Thursday, December 19, 2013

William Preston

While we give credit to Thomas Smith-Webb for his publishing one of the first standardized monitors in the US, we must not forget the efforts of William Preston who had a major influence on Thomas Smith-Webb's work as well many other monitors.

William Preston was born on August 7th, 1742, in Edinburgh, Scotland. At the age of 6, his father had him attend the Royal High School in Edinburgh, where he is said to have studied Latin and Greek. He continued his studies of the classics through college and once he had finished his studies he worked for Thomas Ruddiman, a linguist, and after Thomas' death worked for Walter Ruddiman as a printer.

In 1760, he moved to London and started working as a printer again with William Strahan. During this time, a group of Scottish Masons living in London decided to form a new Lodge. On April 20th, 1763, Lodge No.111, under the jurisdiction of the Antient Grand Lodge, was constituted at the "White Hart" in the Strand. It is thought that Preston was initiated at this time. On November 15th, 1764, this Lodge would change their changed allegiances and Lodge 
No.111 would become Caledonian Lodge No.325 under the "Moderns" or Premier Grand Lodge. This Lodge is still in existence today, but is numbered as No.134 on the present registry of the United Grand Lodge of England.

Preston began an extensive program of masonic research which entailed correspondence with Masons from around the world. Through this, he built a large amount of Masonic knowledge and started organizing lectures attached to the 3-degrees of Freemasonry. He started meeting with friends a few times a week to present and refine his presentations which culminated on May 21st, 1772, where he held a Gala at the Crown and Anchor in the Strand. Here he presented his lectures to several prominent Masons and Grand Lodge officers. The success of this presentation led to the publishing of "Illustrations of Masonry". This publication would serve as the basis for several monitors. His efforts would earn him an appointment as Deputy Grand Secretary.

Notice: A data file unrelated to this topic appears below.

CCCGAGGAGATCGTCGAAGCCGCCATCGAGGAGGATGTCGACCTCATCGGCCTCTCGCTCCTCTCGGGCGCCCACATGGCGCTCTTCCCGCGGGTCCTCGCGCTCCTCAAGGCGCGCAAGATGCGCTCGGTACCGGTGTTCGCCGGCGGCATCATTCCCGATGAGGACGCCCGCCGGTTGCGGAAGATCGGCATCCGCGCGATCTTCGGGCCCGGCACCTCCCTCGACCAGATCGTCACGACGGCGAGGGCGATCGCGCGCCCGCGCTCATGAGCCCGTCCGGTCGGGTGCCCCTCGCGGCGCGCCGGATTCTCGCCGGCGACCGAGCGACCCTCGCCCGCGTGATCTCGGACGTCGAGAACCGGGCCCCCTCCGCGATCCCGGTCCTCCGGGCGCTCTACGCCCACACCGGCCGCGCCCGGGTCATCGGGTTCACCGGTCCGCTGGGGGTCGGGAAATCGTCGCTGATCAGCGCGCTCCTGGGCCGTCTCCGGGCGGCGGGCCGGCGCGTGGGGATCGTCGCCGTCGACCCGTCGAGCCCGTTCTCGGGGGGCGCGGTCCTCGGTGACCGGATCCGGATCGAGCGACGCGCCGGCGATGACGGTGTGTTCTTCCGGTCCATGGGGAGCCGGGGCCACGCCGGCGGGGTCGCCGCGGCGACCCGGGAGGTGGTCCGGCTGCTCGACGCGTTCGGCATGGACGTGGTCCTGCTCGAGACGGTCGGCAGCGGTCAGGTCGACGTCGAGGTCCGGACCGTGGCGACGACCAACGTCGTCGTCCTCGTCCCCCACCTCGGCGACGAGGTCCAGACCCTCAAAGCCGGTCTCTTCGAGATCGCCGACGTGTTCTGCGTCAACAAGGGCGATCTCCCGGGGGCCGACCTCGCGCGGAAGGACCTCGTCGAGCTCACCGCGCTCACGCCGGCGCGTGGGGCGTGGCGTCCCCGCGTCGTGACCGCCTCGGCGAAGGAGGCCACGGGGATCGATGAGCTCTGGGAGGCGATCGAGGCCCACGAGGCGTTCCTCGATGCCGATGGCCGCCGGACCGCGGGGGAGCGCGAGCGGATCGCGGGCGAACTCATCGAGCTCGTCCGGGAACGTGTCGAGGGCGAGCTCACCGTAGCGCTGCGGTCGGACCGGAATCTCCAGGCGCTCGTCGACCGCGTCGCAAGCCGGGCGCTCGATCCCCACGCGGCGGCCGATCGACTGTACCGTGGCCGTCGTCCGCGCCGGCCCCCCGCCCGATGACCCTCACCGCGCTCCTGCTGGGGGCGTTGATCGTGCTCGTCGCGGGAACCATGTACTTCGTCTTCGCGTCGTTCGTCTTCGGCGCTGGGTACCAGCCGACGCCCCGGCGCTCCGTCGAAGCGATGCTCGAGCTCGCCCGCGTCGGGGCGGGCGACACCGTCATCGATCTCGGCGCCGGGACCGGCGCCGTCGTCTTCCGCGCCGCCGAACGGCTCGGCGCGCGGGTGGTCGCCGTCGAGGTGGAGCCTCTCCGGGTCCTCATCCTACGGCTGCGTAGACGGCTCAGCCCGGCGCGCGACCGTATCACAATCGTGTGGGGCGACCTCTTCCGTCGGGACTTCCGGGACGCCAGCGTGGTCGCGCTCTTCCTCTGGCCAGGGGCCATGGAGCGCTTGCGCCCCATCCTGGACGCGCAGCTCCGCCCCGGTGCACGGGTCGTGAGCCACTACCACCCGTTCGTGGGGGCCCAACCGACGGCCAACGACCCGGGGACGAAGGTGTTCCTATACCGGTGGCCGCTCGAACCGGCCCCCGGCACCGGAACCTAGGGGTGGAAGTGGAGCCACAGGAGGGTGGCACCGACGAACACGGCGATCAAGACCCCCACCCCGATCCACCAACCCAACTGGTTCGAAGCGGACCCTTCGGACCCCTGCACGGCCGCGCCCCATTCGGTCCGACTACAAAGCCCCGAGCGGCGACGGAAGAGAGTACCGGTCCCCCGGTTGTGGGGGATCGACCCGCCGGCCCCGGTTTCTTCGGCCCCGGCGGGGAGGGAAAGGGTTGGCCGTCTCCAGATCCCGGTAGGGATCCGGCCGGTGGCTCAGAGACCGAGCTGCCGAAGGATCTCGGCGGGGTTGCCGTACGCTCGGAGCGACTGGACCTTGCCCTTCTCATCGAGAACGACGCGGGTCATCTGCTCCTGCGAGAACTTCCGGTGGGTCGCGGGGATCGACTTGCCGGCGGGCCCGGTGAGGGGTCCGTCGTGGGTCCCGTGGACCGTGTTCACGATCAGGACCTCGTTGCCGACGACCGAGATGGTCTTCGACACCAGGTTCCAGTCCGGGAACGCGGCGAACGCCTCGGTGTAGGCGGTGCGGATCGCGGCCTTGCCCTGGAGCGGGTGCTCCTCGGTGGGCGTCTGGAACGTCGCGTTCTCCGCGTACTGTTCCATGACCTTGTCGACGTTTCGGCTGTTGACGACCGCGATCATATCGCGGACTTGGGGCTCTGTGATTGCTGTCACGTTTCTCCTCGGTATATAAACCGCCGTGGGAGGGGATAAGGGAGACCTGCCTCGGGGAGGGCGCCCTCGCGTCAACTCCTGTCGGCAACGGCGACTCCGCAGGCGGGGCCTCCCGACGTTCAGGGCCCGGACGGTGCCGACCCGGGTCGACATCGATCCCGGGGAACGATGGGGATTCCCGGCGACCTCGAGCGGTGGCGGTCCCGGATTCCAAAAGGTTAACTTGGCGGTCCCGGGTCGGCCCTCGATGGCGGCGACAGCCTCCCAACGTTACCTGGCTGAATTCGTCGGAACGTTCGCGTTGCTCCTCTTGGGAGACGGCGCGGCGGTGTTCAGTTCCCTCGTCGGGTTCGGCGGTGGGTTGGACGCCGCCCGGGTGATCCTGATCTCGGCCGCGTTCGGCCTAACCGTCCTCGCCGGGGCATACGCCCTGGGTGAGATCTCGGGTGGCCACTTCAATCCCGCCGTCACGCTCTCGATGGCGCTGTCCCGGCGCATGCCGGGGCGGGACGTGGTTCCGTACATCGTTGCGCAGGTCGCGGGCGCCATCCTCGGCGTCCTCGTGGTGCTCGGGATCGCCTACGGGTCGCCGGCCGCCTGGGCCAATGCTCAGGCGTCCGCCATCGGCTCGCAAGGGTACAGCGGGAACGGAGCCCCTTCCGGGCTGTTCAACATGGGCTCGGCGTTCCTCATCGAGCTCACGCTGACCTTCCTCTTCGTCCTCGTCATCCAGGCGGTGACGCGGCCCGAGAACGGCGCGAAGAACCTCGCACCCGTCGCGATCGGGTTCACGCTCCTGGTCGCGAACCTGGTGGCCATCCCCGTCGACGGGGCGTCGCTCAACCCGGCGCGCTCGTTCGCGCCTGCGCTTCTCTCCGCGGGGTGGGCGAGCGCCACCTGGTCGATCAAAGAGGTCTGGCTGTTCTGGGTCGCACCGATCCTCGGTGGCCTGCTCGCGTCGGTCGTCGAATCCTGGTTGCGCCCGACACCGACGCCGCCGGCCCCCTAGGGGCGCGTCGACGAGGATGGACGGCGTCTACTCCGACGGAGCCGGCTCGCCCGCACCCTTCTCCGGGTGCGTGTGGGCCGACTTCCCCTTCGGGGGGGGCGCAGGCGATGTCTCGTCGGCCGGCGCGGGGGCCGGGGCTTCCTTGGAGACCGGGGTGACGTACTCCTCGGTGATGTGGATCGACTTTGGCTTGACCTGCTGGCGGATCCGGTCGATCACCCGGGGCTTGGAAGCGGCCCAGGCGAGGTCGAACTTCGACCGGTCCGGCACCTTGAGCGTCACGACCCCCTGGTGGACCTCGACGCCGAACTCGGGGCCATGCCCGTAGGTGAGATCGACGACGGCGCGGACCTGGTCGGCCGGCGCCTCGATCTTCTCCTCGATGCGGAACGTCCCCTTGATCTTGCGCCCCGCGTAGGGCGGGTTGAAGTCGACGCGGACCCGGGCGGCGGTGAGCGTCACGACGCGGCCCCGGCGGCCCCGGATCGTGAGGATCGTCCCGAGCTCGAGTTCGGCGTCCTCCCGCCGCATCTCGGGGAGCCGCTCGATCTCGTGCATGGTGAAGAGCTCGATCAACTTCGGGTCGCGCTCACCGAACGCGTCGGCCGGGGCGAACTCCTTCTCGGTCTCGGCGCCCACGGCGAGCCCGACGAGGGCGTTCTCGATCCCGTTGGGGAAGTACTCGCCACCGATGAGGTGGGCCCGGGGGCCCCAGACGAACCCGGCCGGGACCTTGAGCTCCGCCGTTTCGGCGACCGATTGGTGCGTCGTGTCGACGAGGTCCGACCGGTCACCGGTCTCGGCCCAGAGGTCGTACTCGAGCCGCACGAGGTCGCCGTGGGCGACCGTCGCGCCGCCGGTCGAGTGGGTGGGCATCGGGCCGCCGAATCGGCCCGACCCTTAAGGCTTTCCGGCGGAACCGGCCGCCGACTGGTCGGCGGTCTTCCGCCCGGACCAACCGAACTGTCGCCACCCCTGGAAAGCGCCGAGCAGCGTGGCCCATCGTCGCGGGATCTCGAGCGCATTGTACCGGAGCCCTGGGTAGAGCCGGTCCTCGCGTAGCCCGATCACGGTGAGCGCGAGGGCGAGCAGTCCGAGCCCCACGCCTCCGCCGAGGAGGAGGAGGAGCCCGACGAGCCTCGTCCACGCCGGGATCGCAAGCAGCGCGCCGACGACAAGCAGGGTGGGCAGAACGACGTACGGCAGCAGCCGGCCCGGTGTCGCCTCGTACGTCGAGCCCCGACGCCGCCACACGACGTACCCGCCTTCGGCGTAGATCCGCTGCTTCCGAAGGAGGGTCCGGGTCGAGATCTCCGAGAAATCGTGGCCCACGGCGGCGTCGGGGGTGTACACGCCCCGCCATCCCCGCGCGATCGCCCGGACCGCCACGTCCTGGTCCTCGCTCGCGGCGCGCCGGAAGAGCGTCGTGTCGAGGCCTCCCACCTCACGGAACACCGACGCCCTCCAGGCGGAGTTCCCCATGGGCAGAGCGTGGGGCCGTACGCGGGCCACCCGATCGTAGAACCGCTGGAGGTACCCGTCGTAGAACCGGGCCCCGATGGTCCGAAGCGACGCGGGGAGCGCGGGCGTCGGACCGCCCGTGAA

“To inform myself fully of the general rules of the Society, that I might be able to fulfil my own duty and officially enforce obedience in others.”

Preston was elected, in absentia, in Lodge of Antiquity (one of the founding Lodges of the first Grand Lodge). This Lodge was suffering and declining so they wished Preston to help turn the Lodge around. He was eventually elected as Master of the Lodge and the Lodge did indeed flourish again.

Some members were not pleased with the policies of Preston and eventually, he would be expelled. This resulted from the events of December 27th, 1777, when some members of the Lodge of Antiquity, including Preston, returned from church wearing their Masonic regalia. The incident was reported by some unhappy Brothers and when Preston stated that the Lodge only had to prescribe to the original Constitution of the Premier Grand Lodge, and not any of the subsequent rulings due to its seniority, he and his supporters were expelled in 1779.

It would be 9-years until the dispute was resolved and Preston was brought back into Freemasonry and reinstated to all of his Honors. During his expulsion, his literary contributions reduced. Preston took no part in the unification of the Antients and the Moderns in 1813.

William Preston died on April 1st, 1818, as a result of a long illness, and was buried in St. Paul's Churchyard. He left a sum of money to the Grand Lodge, to provide for the annual delivery of a lecture; the lecturer to be appointed by the Grand Master.

Although his Masonic journey had moments of controversy, he still contributed a great deal to the cultivation of Masonic education. Preston also had a major impact on moving Freemasonry away from the Taverns and the dinner appeal and giving it a deeper appeal for esoteric studies, as well as moving meetings to dedicated Masonic buildings.


1. Harvey, A. D. (2012). William Preston and the Prestonian Lecture. Retrieved from The Prestonian Lecture for 2012:

2. Illustrations of Masonry. (n.d.). Retrieved from Pietre-Stones Review of Freemasonry:

3. McLagan, E. J. (1967, July 21). The Great Dissension (Or Schism). Retrieved from MoF Masonic Library:

4. Newell, B. E. (2012, October 30). The Father of the American Rite. Retrieved from Traveling Templar:

5. William Preston. (n.d.). Retrieved from Masonic Dictionary:

6. William Preston (Freemason). (n.d.). Retrieved December 17, 2013, from Wikipedia:

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